Forum for Science, Industry and Business

Sponsored by:     3M 
Search our Site:


Aquatic Insects – a tremendous potential for research on diversification

Inland waters cover less than 1% of the Earth's surface yet harbor 10% of all known animal species, 60% of them being aquatic insects. Nearly 100,000 species from 12 orders spend one or more life stages in freshwater.

Still today, little is known on how this remarkable diversity arose. Scientists of the Biodiversity and Climate Research Centre (BiK-F), the Naturalis Biodiversity Center in Leiden and the Leibniz-Institute of Freshwater Ecology and Inland Fisheries (IGB) in Berlin therefore investigated the potential of aquatic insects for research on diversification. The results have now been published in the renowned Annual Review for Entomology.

A typical karst spring and stream in the western Balkan Peninsula that is home to a microendemic caddisfly species of the genus Drusus.

© Ana Previsic

Freshwaters cover less than 1% of the Earth’s surface, but harbour 10% of all animal. Six out of ten of currently known species are insects. In a recently published review an international team of researchers from the Biodiversity and Climate Research Centre (BiK-F), the Biodiversity Center in Leiden, and the Leibniz-Institute of Freshwater Ecology and Inland Fisheries (IGB) in Berlin analyzed how studying the vast diversity of aquatic insects may contribute to a better understanding of diversification processes.

„Analyzing the reasons behind the disproportionately high degree of aquatic insect diversity relative to the little area covered by freshwaters may help us to better understand species diversification“, specifies Dr. Steffen Pauls, leader of a junior research group at the BiK-F and one of the authors of the review. All aquatic insect groups are the result of the invasion of freshwaters by terrestrial groups: „Although belonging to only 12 orders, aquatic insects may represent more than 50 separate invasions“, explains co-author Dr. Klaas-Douwe Dijkstra from the Naturalis Biodiversity Center Leiden.

The ecology and habitat preferences of many aquatic insect groups have been intensively studied, due to their roles as disease vectors or bioindicators for water quality. But as this research is mostly done in a purely ecological context, these species are underrepresented in evolutionary studies. „And even inside the entomological community, there is often a lack of communication between experts on different groups of insects. So we hope this review will stimulate more exchange and promote interdisciplinary research “, Dijkstra points out.

He who lives in a safe home, doesn’t need to move

Ecological diversity results from a complex set of environmental influences. One important factor affecting diversification is habitat stability. The researchers present a model that explores the correlation of habitat stability, speciation and spreading rates under environmental change of aquatic insects. These processes strongly affect and are intricately linked with the life cycles of aquatic insects, as one and the same species may switch between a non-flying, aquatic immature life stage, and a flying terrestrial adult stage.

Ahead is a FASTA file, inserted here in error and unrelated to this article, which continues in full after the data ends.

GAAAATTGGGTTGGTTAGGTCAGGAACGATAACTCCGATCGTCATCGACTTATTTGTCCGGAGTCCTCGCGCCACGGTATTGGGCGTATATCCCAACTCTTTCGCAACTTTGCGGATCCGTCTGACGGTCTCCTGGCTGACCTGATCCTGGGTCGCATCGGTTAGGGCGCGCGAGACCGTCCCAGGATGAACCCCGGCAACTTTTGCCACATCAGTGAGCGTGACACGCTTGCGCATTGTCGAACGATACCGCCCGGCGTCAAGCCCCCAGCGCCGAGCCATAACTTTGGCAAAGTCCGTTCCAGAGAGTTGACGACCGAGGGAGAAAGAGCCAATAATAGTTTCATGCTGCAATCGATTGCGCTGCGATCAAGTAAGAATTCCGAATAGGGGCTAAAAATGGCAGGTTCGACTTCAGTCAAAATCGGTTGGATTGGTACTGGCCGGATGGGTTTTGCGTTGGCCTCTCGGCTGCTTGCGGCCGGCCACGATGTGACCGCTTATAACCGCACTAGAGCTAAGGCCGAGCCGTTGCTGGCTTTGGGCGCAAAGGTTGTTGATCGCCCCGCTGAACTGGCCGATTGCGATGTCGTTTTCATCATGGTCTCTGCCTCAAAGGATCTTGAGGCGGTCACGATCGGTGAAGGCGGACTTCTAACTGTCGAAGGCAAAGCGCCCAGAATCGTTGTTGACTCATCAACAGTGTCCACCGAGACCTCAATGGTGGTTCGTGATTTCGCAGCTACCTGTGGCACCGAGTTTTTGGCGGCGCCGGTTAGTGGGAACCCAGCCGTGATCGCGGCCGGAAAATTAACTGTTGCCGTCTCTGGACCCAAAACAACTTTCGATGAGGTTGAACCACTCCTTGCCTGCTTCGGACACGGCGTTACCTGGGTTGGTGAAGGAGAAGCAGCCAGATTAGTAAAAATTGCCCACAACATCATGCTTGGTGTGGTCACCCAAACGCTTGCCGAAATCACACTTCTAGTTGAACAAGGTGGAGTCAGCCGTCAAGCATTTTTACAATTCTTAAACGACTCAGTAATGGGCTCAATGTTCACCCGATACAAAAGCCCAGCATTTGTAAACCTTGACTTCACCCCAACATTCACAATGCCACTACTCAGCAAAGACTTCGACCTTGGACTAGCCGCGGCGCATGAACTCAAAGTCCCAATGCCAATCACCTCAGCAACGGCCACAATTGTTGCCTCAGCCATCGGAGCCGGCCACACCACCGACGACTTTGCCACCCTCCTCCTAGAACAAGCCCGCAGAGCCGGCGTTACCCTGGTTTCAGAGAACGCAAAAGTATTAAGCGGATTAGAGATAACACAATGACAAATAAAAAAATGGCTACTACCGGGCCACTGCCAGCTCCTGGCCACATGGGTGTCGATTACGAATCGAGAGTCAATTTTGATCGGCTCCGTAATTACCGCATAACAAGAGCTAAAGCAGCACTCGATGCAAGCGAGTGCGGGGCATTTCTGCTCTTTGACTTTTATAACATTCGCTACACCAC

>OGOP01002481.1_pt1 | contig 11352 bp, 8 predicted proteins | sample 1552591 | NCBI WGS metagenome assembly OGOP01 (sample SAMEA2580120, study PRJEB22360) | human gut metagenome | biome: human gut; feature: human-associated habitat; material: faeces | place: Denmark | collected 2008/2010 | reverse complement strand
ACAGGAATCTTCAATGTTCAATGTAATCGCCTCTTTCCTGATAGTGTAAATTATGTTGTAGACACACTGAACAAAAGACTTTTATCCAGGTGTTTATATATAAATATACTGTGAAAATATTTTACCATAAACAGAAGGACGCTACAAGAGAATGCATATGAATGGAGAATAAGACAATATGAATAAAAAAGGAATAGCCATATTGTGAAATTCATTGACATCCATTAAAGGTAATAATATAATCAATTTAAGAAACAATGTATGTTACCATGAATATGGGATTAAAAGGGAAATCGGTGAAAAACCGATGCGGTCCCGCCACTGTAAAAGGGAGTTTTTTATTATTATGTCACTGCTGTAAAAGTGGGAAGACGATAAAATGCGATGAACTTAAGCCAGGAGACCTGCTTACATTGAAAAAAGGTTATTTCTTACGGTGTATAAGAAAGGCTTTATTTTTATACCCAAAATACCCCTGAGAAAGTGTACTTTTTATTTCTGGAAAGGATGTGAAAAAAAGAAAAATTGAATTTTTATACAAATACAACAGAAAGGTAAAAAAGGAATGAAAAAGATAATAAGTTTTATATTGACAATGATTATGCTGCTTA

Co-author Dr. Michael T. Monaghan, Leibniz-Institute of Freshwater Ecology and Inland Fisheries in Berlin, sums up: „Our model demonstrates a non-linear relationship between habitat stability and dispersal ability of species. Standing waters harbor a larger proportion of species that appear to have evolved the propensity to move to another habitat if conditions change. This can result in the emergence of new species based on geographical diversification. Organisms in running water disperse less, therefore must adapt to changing environmental conditions, which may be another important speciation mechanism. It makes the mixture of habitats an ideal place to study ecological diversification.”

Overview of the research potential of different aquatic insects

The authors summarize and highlight the value of major aquatic insect lineages for biodiversity research.

The diversification of the caddisfly genus Drusus is well suited to investigate speciation taking place at the interface of geographical and ecological diversification. „In the streams and springs of the western Balkan Mountains you can find a whole range of Drusus species. Across the whole mountain range different microendemic species have evolved in every valley– right down to Greece“, says Pauls. „The trigger might be geographical diversification, as waters are isolated by the progressing karst formation“, the entomologist suggests. Different temperature preferences of individual species however, highlight that ecological diversification also plays an important role in the process.

Temperature adaptation is another focus of research interest, e.g. in non-biting midges (Chironomidae). These highly adaptive midges with their plumose antennae comprise tropical and antarctic species and occur in altitudes from 6000 above sea level to 1000 below sea level (even in marine environments). They tolerate temperatures from -20° until +40° Celsius, and their lifecycles last from seven days to seven years.